There are worse movies, but this is so disinterested about its subject material and such a slow moving, boring pile of pointless that i would simply suggest skipping it.

Arachnoquake (2012) [REVIEW] | Phantom Uses Rollout

In a sense, i’m way overdue for reviewing this, not that i was getting emails about it, but because i realize i should have seen and reviewed this before Lavalantula and the sequel, 2 Lava 2 Lantula, especially the first one, who in hindsight sound a lot like a parody of that one, but featuring the bus driver as lead instead of the washed up celebrity played by Steve Guttenberg (and yes, that movie realized the irony in that casting), just taking place in New Orleans instead of California and this time the spiders are coming out due to an earthquake caused by fracking, instead of being long lost cousins of Phantom incased in magma for millions of years that woke up and started the eruption.

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Alligator (1980) [REVIEW] | Don’t flush the reaper

Ah yes, Wally Gator’s origin story. Or maybe not.

This one actually has sort of faded into obscurity, but it shouldn’t because it’s arguably one of the better “killer animals” film of the 70/80s, and also is a “Jaws rip-off” of sorts, in the same way as the original Piranha, to be precise, since the script is also written by John Sayles, and it’s a good combination of straight killer animal flick and light-hearted, affectionate satire of the B-movie clichès. It definitely has a sense of humour, not just by downright having P.O.V. shots of the gator with the soundtrack playing almost the Jaws theme, by having people selling merchandise of the “monster”, but also by basing an entire movie about that urban legend. 🙂

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Kaw (2007) [REVIEW] | Mennonite Paradise

YES, another one i was cojoled into watching and reviewing quickly because Amazon Prime Video reminded me they we’re gonna take it off their service in 5 hours. And since i’m still semi-quarantined at home, might as well watch it and review it.

This time it’s about killer birds, crows instead of general “birds”, because clichès.

And like a good chunk of these movie i’ve been “coerced” into reviewing by Amazon Prime Video removing, this is another TV movie for Sci-Fi Channel/SYFY, and it’s somewhat fitting that most of these movies about killer birds were made for TV, since the apocryphal The Birds II: Land’s End in 1994, a movie so good the director Rick Rosenthal (the original Halloween II, Bad Boys, American Dreamer, Halloween Resurrection) asked to be credited as Alan Smithee instead, was also a TV movie.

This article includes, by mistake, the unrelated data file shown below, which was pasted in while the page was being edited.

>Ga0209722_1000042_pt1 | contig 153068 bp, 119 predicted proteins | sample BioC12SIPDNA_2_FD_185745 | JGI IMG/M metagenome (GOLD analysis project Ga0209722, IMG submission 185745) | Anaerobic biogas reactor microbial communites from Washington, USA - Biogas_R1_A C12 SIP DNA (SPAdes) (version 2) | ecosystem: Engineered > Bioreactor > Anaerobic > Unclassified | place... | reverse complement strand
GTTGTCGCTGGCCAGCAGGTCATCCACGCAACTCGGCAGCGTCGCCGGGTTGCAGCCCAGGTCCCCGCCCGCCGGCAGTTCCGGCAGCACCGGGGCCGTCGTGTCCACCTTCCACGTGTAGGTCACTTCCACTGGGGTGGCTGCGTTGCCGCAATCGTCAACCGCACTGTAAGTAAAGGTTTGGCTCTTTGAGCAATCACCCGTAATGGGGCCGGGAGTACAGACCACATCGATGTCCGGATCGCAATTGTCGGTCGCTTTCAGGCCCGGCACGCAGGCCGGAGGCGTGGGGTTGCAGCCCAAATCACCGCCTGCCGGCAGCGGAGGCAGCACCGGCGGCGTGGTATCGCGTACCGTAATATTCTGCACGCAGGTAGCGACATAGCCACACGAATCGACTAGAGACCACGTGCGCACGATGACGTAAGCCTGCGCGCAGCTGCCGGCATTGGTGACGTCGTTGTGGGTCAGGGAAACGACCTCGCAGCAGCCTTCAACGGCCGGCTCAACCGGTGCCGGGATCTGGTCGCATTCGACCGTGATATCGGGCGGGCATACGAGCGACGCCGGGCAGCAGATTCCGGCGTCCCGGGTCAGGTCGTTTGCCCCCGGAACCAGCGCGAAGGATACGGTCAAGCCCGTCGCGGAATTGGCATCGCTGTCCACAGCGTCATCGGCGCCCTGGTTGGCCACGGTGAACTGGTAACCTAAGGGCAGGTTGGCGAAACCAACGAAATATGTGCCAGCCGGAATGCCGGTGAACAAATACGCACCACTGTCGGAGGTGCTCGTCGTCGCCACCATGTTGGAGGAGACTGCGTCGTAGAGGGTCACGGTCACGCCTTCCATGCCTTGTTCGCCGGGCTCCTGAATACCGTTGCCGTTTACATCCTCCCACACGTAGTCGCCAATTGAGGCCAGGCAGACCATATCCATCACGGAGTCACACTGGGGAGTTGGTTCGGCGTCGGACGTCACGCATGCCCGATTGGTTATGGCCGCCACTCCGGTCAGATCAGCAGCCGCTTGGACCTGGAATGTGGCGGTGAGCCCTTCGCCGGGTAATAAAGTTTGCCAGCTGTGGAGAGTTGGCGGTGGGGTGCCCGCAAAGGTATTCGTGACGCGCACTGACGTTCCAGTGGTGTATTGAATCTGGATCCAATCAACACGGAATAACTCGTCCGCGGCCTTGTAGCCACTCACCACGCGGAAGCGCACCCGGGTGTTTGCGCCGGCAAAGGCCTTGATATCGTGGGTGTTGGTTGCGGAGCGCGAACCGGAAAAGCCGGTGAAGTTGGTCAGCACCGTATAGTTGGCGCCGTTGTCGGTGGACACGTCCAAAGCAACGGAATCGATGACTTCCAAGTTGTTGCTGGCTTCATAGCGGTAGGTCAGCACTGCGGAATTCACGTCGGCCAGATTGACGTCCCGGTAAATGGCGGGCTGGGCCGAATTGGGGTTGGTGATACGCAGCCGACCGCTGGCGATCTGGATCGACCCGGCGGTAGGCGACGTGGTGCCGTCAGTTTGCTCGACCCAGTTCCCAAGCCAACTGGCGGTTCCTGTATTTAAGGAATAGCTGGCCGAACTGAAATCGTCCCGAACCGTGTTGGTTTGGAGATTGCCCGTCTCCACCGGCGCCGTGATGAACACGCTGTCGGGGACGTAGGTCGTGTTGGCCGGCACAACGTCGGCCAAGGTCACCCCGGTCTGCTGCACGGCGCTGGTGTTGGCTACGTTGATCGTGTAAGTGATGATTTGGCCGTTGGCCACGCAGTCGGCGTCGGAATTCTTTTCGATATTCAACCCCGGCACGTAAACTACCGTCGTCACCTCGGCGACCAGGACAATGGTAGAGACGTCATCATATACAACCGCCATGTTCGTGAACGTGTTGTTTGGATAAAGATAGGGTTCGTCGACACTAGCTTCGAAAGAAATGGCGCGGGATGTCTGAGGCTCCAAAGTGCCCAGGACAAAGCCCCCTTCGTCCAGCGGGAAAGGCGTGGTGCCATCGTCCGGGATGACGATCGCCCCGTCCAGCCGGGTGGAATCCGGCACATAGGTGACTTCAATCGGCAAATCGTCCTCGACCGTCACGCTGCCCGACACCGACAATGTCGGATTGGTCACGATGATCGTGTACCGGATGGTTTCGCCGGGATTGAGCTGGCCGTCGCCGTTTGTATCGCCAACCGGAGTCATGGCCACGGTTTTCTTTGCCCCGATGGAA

The title also echoes the “famous” snake creature feature “Sss”, you lure people into watching your movie better with this simplistic attitudine, so KAW is it. I love that in the italian release they added a subtitle with the intent to specify the ravens are not just your common, bargain basement ravens…. but if i were to translate it to english it would literally read “Attack Of The Common Ravens”.

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The Killer Shrews (1959) [REVIEW] | Dogs & Rugs

Since i’ve more than mentioned this movie during the review of Deadly Eyes/Night Eyes, what the hell, let’s pay some respects to what it’s now a cult classic, especially for the more seasoned cinema buffs from the U.S. Side, as the movie was featured on Mistery Science Theather 3000 (alongside his double-feature debut companion, The Giant Gila Monster, also directed by Ray Kellogg), becoming one of the favorite episodes from the fans, and it can’t be denied this movie had some impact, as it was also featured or referenced in some way in other shows about bad movies.

It also managed to spawn a direct sequel in 2012 (63 years after the original came out), Return Of The Killer Shrews later with James Best reprising the role of Thorne Sherman, and a remake/parody in 2016, Attack Of The Killer Shrews. A lot for a movie made on a very low budget and serving as a perfect example of the decline of the “nuclear era” monster movies, because even for the time the idea sounded silly, and showcased how desperate you must have been to go with “shrew” as the scary mutant killer animal for your monster movie.

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Deadly Eyes (1982) [REVIEW] | Game Of Rats

I would like to thank Canada for asking the question: can we remake The Killer Shrews and make it less crap, despite also making it about rats?

I mean, especially if you’re a fan of MST3K it’s hard not to think of that, not because the mutated animals are shrews, but because they did the same trick of dressing up dogs (daschunds here) with special effects to make the rats, alongside some puppet props.

To be fair, of course this movie was bound to have a bigger budget and be better given how notoriusly low the budget was for The Killer Shrews, how it was pretty much a “regional” drive-in flick with actors that were hard to understand due to the accents and dialect… and it’s a better movie all around. The old trick of using dogs masquerading as rats actually works here, because they do have better budgets for the effects, instead of just putting moss and bad wigs on the poor canines, so you don’t really notice they’re dogs while watching, and the rats puppets and props are actually decent-to-good in quality, so the answer to the question posed at the beginning is already “yes”.